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Ophthal Plast Reconstr Surg. 2010 Sep-Oct;26(5):310-4. doi: 10.1097/IOP.0b013e3181c4dfde.

Rituximab for thyroid eye disease.

Author information

1
California Pacific Medical Center, San Francisco, California, USA. Rsilkiss@aol.com

Abstract

PURPOSE:

To assess the efficacy and safety of rituximab-mediated B-lymphocyte depletion as treatment for thyroid eye disease (TED).

METHODS:

Prospective, open-label, interventional clinical trial evaluating 12 patients with TED and Clinical Activity Scores (CAS) (VISA [vision, inflammation, strabismus and appearance/exposure] classification) of 4 or greater followed for 1 year after rituximab (1000 mg) treatment, administered intravenously on days 1 and 15. CAS, peripheral B-lymphocyte levels, thyroid autoantibody levels, and thyroid function tests were recorded at baseline, 4 weeks, 8 weeks, 12 weeks, 24 weeks, 36 weeks, and 52 weeks after the second infusion. The primary endpoint was a change from baseline in CAS. Thyroid-stimulating immunoglobulin and thyroid-stimulating hormone levels were also monitored over the 12-month postinfusion observation period.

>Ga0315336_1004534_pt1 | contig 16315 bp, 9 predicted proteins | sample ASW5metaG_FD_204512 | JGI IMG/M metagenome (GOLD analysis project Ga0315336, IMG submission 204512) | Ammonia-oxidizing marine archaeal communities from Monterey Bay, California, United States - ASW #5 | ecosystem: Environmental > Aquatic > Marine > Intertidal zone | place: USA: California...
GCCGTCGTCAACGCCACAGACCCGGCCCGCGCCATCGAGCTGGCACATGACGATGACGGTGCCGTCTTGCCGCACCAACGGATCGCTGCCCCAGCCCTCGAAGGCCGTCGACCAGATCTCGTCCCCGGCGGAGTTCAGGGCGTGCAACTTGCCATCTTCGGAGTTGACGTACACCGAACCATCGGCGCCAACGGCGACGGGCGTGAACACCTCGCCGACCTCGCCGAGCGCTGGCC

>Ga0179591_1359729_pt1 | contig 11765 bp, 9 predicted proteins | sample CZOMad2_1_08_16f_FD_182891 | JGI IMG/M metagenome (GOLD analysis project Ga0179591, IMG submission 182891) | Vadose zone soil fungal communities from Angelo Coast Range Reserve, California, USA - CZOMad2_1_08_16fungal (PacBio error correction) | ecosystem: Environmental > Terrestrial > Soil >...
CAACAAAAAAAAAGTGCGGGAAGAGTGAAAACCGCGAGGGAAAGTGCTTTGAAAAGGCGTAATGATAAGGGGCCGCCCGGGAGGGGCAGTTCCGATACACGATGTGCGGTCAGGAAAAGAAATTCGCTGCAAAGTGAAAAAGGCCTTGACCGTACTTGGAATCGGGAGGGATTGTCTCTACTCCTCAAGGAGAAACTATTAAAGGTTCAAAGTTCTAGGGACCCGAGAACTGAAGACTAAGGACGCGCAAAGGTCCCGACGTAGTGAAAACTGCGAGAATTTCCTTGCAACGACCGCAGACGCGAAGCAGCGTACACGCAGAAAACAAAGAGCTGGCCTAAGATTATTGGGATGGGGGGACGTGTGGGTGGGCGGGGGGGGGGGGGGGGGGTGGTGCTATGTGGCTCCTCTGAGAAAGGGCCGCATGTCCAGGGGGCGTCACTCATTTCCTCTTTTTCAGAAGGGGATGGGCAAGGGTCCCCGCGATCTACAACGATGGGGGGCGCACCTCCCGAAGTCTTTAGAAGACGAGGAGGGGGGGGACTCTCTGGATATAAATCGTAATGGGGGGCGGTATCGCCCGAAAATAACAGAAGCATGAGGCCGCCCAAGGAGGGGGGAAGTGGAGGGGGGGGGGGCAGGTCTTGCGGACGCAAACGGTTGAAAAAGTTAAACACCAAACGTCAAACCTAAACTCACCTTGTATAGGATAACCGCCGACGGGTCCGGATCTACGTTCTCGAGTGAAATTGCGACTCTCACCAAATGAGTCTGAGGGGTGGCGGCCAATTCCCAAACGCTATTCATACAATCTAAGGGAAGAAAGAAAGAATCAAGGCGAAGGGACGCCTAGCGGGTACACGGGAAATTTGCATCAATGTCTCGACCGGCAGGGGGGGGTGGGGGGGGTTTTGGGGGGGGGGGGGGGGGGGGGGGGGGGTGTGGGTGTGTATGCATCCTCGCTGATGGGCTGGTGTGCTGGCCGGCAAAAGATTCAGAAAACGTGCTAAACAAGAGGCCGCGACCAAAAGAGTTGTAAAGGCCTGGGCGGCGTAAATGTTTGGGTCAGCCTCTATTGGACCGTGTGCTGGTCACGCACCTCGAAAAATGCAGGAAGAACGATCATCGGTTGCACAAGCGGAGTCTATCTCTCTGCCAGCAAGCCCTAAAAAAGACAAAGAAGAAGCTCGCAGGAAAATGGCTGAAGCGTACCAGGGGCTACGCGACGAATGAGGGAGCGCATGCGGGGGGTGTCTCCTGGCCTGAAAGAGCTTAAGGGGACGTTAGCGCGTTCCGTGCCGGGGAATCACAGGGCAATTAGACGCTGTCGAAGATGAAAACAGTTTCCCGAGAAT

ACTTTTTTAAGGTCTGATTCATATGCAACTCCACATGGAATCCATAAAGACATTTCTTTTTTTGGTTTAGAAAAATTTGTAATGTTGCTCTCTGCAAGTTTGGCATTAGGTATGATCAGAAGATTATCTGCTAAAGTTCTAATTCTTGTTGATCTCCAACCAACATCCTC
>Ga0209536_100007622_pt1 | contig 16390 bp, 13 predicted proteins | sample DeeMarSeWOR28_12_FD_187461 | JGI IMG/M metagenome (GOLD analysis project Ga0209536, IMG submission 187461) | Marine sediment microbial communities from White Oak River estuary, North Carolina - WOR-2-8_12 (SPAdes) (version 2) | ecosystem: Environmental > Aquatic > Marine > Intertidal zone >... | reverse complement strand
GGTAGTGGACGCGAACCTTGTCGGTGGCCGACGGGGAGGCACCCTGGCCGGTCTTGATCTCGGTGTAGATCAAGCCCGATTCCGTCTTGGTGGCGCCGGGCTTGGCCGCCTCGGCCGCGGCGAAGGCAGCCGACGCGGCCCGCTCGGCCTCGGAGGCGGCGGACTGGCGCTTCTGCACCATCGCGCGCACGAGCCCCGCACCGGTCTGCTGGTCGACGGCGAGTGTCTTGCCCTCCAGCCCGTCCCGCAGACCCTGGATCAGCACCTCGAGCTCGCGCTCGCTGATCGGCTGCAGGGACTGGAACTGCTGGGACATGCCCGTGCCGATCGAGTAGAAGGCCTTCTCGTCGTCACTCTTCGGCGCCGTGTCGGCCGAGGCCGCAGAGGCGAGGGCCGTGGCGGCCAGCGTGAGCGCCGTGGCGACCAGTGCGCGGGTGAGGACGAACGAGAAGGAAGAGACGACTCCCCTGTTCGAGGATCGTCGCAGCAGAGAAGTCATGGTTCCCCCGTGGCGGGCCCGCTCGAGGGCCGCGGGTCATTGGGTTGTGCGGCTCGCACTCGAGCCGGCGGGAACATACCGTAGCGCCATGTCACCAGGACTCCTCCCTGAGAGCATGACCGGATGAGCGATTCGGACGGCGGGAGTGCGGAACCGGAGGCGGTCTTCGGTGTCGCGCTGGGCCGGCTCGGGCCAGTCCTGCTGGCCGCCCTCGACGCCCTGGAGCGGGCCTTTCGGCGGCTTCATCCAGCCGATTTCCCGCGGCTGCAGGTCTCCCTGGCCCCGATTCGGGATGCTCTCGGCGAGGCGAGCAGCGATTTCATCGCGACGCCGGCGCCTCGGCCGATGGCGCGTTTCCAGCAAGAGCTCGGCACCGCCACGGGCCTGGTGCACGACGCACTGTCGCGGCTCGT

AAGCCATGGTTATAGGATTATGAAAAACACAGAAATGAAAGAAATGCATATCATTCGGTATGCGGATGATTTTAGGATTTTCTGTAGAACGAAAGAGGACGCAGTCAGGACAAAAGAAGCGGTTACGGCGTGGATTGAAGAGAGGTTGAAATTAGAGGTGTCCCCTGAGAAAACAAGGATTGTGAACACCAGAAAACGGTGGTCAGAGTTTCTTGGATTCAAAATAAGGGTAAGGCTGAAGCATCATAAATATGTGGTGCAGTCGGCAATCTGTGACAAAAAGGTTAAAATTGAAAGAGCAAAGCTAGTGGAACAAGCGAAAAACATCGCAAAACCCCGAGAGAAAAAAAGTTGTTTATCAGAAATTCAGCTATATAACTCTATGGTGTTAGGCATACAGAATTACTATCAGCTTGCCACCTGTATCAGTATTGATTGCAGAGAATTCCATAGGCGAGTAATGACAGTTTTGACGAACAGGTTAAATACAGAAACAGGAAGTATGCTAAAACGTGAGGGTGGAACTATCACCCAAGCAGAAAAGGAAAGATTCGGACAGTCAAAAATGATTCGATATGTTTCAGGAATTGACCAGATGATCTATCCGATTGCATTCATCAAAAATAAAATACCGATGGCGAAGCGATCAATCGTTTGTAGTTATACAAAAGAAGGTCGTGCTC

RESULTS:

CAS scores demonstrated a statistically significant decrease from baseline at each of the follow-up visits. Thyroid-stimulating immunoglobulin and thyroid-stimulating hormone levels demonstrated no statistically significant change from baseline. B-cell depletion was observed within 1 month after rituximab treatment, and peripheral B-lymphocyte counts started to increase 36 weeks after the infusion. B-cell depletion was well tolerated, and there were no adverse effects of the rituximab infusions.

CONCLUSIONS:

CAS scores were significantly reduced over time in this group of 12 patients and appeared to be associated with rituximab infusion. The variable natural history of TED makes it difficult to definitively assign efficacy. The results support the continued investigation of rituximab for TED in a larger placebo-controlled trial.

PMID:
20562667
DOI:
10.1097/IOP.0b013e3181c4dfde
[Indexed for MEDLINE]
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